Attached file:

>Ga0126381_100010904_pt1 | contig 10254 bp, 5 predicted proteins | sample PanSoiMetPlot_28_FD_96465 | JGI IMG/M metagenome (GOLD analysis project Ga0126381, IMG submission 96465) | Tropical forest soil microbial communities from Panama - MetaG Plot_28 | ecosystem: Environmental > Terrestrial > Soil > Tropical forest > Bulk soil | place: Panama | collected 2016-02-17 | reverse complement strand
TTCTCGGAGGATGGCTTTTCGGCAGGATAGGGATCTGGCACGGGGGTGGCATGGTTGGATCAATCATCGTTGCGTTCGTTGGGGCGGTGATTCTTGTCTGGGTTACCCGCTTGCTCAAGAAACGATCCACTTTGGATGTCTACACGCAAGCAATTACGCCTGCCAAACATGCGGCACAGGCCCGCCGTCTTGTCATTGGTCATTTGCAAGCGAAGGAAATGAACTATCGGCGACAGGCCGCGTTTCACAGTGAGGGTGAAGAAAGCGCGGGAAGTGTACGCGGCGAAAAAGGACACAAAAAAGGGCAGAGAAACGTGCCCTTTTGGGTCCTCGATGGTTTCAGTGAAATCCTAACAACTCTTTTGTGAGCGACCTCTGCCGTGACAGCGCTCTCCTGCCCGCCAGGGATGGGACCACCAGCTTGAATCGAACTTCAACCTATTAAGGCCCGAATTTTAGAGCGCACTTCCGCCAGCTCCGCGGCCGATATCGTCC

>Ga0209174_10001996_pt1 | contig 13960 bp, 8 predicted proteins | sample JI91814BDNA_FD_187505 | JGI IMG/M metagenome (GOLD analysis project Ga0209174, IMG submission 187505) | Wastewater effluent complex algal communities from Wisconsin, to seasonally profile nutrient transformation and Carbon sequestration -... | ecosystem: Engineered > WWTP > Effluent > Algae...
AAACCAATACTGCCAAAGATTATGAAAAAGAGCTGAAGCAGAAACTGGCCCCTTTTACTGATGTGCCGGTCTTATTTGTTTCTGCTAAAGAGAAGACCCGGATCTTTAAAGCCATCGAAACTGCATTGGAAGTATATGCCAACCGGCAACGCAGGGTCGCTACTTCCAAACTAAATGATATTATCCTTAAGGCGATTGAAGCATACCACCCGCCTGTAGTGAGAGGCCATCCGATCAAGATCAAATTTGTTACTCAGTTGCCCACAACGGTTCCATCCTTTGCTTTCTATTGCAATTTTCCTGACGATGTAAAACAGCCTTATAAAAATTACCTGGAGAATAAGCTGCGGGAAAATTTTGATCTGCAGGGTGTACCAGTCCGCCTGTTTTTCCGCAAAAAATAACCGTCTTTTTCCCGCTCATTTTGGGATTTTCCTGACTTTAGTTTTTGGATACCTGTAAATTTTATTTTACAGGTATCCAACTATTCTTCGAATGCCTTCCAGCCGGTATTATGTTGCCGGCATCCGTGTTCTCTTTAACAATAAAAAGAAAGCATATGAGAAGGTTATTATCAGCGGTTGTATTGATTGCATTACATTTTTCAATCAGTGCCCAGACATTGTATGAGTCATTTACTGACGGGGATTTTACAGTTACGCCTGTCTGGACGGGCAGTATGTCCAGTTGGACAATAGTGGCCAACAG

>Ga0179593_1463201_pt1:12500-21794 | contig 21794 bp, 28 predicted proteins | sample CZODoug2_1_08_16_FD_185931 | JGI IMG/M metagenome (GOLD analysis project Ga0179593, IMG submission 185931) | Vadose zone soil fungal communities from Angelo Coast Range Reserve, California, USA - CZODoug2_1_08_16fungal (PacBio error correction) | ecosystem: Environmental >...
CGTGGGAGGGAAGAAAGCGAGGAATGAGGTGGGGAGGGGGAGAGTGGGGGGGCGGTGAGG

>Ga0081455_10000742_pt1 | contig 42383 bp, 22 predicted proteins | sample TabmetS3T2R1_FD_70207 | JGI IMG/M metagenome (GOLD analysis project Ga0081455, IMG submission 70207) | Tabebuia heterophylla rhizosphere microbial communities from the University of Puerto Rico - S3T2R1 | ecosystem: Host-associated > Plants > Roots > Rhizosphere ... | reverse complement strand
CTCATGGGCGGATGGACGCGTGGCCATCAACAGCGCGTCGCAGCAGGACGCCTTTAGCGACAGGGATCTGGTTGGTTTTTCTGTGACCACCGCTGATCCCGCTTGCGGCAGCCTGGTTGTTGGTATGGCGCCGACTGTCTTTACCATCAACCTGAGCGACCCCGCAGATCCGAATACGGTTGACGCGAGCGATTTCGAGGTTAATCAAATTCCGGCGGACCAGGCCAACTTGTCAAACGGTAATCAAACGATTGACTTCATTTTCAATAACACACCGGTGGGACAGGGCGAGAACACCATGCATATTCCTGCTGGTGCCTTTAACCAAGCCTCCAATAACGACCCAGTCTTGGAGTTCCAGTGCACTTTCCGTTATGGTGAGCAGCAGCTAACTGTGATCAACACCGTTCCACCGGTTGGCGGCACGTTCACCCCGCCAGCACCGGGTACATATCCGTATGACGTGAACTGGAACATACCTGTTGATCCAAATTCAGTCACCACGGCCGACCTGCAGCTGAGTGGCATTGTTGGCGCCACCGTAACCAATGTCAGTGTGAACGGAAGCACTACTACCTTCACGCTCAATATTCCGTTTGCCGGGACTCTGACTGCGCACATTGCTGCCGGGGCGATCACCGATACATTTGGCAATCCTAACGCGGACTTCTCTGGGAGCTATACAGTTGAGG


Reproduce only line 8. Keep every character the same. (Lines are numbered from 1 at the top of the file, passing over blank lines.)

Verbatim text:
CTCATGGGCGGATGGACGCGTGGCCATCAACAGCGCGTCGCAGCAGGACGCCTTTAGCGACAGGGATCTGGTTGGTTTTTCTGTGACCACCGCTGATCCCGCTTGCGGCAGCCTGGTTGTTGGTATGGCGCCGACTGTCTTTACCATCAACCTGAGCGACCCCGCAGATCCGAATACGGTTGACGCGAGCGATTTCGAGGTTAATCAAATTCCGGCGGACCAGGCCAACTTGTCAAACGGTAATCAAACGATTGACTTCATTTTCAATAACACACCGGTGGGACAGGGCGAGAACACCATGCATATTCCTGCTGGTGCCTTTAACCAAGCCTCCAATAACGACCCAGTCTTGGAGTTCCAGTGCACTTTCCGTTATGGTGAGCAGCAGCTAACTGTGATCAACACCGTTCCACCGGTTGGCGGCACGTTCACCCCGCCAGCACCGGGTACATATCCGTATGACGTGAACTGGAACATACCTGTTGATCCAAATTCAGTCACCACGGCCGACCTGCAGCTGAGTGGCATTGTTGGCGCCACCGTAACCAATGTCAGTGTGAACGGAAGCACTACTACCTTCACGCTCAATATTCCGTTTGCCGGGACTCTGACTGCGCACATTGCTGCCGGGGCGATCACCGATACATTTGGCAATCCTAACGCGGACTTCTCTGGGAGCTATACAGTTGAGG